So last night I got the chance to attend the world premiere of Batman: Bad Blood. It was overall a great film; DC is really winning at animated movies. Additionally, this was the first time that Batwoman and Batwing were featured in a DC animated film.
I praise the filmmakers for handling both race and sexual orientation with dignity and respect. At no time during the film did I ever feel that they abused the characters or use their diversity to define them. I really mean that; they handled sexual orientation and race great. Do you see the “but” coming up ahead yet?
The thing I’m going to be miffed at is the female issue. The cast had four named female characters. The first one was our heroine, Batwoman. The second and third were the villains, Onyx and Talia Al Ghul. The fourth was a Wayne Enterprises board member whose name I don’t recall but her basic purpose was to bitch and nag at Lucius Fox. So once we discount her as a non-player in this equation, we have three major female characters. No, you’re wrong; I’m not complaining about lack of female characters. (They actually address that issue at the spoiler event I won’t mention. Another win for the filmmakers to be honest.)
It’s the fight scenes. They had fantastic fight choreography and they don’t get stale in the action. Here’s that “but” you saw coming. Batwoman shows up and ends up fighting one of the two female villains. She rarely fights the main male villains and when she does, she is overpowered every time. The female villains are easier challenges for her. Sigh. She is a military trained fighting machine! She should not go down so quickly in every single fight.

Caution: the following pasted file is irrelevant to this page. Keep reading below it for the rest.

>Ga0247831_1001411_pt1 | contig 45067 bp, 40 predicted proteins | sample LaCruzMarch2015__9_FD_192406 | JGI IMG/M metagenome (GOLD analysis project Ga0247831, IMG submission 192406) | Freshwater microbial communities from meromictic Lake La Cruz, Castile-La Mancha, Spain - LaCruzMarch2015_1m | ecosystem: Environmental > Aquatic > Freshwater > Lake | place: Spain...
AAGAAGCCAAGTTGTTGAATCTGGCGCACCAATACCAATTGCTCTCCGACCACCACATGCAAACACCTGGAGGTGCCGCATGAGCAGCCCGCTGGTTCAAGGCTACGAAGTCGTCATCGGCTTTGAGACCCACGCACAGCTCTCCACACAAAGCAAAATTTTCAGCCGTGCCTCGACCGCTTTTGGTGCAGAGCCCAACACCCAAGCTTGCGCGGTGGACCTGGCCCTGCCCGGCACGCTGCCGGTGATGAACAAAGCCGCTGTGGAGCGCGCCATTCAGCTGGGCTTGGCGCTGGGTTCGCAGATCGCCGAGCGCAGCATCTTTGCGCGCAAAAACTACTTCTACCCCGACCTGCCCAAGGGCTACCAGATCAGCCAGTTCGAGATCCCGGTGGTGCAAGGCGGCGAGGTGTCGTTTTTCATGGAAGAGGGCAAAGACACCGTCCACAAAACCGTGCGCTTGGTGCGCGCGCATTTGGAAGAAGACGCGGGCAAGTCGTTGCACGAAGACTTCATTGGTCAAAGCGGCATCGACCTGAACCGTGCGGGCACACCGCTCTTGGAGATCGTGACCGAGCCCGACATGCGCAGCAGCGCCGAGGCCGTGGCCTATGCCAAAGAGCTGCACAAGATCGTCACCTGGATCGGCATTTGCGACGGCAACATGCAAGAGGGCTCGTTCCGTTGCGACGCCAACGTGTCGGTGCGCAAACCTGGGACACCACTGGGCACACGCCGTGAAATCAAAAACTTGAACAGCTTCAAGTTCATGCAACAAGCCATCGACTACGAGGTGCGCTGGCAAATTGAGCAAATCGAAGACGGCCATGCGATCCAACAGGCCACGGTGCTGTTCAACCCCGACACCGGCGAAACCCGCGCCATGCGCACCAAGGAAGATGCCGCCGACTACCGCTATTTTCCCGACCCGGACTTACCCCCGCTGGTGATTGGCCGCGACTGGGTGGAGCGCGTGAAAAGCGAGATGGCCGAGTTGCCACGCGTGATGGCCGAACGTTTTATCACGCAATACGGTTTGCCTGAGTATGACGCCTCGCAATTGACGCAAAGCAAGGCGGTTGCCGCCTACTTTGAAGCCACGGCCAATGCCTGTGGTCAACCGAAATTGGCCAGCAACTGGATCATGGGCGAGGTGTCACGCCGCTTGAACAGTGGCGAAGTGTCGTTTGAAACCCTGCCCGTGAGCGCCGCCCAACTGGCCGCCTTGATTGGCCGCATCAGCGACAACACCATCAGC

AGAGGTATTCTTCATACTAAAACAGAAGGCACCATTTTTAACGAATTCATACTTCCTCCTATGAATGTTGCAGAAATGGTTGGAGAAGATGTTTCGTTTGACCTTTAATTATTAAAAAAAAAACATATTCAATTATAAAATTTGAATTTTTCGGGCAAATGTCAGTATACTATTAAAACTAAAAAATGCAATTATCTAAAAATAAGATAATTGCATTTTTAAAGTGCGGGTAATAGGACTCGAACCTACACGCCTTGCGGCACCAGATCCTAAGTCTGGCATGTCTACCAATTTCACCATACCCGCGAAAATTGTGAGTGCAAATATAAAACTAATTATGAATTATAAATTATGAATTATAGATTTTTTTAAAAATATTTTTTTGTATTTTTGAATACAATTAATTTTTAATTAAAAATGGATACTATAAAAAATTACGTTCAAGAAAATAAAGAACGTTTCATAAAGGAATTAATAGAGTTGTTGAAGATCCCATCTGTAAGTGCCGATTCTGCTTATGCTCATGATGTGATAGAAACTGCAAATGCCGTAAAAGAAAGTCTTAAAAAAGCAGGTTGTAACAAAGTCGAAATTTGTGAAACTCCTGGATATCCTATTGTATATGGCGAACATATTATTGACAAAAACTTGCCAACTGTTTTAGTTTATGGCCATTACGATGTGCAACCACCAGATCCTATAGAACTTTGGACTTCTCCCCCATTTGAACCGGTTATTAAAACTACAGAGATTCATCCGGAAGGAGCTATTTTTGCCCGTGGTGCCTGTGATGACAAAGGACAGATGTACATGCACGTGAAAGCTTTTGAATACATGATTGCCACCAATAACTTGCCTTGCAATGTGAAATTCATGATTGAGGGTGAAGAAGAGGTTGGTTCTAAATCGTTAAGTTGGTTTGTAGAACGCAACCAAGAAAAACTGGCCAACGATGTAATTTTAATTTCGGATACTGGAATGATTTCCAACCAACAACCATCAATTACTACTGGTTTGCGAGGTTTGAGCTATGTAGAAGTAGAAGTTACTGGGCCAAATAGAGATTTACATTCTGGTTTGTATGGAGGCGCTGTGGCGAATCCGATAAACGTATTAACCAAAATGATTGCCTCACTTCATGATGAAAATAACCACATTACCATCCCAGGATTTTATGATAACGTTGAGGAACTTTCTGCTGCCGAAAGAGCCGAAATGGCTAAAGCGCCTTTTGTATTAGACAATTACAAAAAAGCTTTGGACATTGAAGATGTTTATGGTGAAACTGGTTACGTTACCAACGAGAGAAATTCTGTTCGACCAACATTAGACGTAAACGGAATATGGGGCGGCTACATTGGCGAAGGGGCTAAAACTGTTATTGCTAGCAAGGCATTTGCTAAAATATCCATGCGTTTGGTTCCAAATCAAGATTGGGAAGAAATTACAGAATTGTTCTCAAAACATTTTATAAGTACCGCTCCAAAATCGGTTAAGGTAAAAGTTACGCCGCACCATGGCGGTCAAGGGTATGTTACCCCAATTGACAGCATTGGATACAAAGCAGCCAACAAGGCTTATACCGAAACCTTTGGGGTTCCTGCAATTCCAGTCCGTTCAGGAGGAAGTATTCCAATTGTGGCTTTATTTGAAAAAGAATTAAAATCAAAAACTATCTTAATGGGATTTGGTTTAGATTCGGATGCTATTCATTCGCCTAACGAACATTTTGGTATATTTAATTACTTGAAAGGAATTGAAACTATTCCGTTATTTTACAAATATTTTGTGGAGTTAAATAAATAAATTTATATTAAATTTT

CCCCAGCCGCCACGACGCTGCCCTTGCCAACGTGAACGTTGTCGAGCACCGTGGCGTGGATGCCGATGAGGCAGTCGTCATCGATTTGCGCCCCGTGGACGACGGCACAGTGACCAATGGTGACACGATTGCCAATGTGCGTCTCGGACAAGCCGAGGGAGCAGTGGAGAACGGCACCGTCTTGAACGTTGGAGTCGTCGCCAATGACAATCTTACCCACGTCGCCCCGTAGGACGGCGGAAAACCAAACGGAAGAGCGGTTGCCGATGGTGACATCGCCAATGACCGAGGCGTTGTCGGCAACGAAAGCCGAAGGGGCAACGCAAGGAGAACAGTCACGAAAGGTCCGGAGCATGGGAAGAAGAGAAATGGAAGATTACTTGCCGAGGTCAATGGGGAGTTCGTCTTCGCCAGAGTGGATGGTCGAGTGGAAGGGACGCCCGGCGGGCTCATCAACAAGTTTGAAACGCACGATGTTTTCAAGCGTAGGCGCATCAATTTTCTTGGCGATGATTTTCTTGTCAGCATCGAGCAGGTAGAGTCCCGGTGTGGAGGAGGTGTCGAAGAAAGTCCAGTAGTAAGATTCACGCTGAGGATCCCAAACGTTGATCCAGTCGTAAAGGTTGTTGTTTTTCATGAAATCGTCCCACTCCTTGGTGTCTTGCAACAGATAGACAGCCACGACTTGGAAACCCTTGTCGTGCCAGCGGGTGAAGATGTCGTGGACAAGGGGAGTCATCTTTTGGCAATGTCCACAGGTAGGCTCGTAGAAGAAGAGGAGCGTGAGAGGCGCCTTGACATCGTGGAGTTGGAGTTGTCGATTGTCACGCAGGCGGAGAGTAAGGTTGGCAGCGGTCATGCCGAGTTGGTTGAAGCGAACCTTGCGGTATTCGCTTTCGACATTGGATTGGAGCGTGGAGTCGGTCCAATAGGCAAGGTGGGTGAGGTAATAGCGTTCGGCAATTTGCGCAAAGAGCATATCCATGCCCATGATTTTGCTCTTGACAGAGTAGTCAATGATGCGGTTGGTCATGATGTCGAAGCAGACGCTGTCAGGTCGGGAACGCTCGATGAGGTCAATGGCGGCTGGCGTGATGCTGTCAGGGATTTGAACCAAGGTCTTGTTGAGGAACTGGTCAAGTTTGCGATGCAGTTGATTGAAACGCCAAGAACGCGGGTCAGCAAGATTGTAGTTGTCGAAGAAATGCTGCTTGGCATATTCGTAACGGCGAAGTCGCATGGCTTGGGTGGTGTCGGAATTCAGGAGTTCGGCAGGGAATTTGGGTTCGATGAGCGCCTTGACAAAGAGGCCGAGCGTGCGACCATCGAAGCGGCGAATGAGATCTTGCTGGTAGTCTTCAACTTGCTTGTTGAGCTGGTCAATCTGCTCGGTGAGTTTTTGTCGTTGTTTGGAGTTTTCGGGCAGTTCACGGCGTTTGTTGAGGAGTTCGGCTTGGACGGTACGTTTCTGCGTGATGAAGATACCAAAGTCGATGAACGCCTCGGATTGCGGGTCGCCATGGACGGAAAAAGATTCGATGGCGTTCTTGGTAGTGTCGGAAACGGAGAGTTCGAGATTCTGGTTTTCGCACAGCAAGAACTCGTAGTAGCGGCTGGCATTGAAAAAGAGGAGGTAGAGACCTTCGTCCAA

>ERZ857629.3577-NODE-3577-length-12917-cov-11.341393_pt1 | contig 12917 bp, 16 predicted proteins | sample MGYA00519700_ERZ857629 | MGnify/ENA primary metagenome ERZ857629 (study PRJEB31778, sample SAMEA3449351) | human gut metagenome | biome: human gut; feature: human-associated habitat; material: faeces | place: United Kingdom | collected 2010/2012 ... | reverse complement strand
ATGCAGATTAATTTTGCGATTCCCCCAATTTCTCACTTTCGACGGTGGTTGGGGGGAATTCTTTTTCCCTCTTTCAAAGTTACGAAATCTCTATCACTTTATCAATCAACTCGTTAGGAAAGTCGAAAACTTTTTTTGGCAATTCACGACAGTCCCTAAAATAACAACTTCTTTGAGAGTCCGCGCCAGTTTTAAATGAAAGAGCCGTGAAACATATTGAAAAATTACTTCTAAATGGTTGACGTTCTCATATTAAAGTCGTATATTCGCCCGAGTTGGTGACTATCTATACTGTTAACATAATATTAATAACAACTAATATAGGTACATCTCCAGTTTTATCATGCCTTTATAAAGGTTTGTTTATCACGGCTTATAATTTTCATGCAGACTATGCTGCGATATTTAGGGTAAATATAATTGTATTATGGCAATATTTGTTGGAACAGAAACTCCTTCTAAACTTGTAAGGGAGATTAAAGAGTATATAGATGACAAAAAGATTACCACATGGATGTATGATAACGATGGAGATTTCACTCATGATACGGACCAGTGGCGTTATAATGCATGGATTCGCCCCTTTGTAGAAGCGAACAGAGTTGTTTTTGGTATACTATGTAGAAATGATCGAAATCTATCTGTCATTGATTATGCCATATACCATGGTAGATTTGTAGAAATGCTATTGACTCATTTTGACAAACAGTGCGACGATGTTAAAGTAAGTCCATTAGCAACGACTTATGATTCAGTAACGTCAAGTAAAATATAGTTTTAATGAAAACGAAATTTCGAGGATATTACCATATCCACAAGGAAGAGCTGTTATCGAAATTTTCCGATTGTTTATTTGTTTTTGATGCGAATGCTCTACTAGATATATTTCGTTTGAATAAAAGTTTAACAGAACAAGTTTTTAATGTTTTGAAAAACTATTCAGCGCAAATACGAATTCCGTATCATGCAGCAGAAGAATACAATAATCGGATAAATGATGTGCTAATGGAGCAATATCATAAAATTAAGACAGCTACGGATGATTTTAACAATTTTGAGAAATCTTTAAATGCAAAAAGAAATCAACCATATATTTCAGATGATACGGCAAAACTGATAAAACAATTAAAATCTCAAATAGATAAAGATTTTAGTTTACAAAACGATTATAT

Here is the worst part: I was willing to not dwell on it. It was her first animated appearance, plus it’s obvious they want to continue growing the Bat Family on screen. She will be back so hopefully her next appearance will show a well-rounded superhero.
Then the after-screening panel started. Director Jay Oliva said all the right things; made all the right points about race, gender, sexual orientation, and how fans can keep these things coming if only they support with their moolah. (I’m paraphrasing but I think I get bonus for the correct use of moolah.) I really believe that he wants to showcase strong women in his films and I know that he likes to focus on female superheroes. But then Oliva said how he made sure to include a girl fight in the film and I literally facepalmed right there. I wish someone had taken a picture because I hit my face so hard, I think I left a mark.
Forcing a girl fight isn’t natural. We all know that Batman has fought a woman. We all know that Batwoman has fought a man. However, when two woman are on opposite sides, they must fight because some mysterious movie rule. Can someone give me a list of those? Seriously, I need this list of movie rules for minorities.
You don’t need to include a girl fight for the sake of the girl fight. It doesn’t really add anything of substance to see the women fighting each other. There are occasions where a “girl fight” can add to the story. But to deem it a necessity just for the sake of no actual worthy reason is frankly insulting. Women can be on opposing teams and just fight the opposing males. It’s ok.
In an equal world, women can fight men just like they can fight women. I’m not saying that every time they will be victorious, or that women can only fight men. But I would rather not see how an action sequence is going to play out before it starts. Give the female superhero and villain a change. The results will surprise you and I’m betting in the best possible way.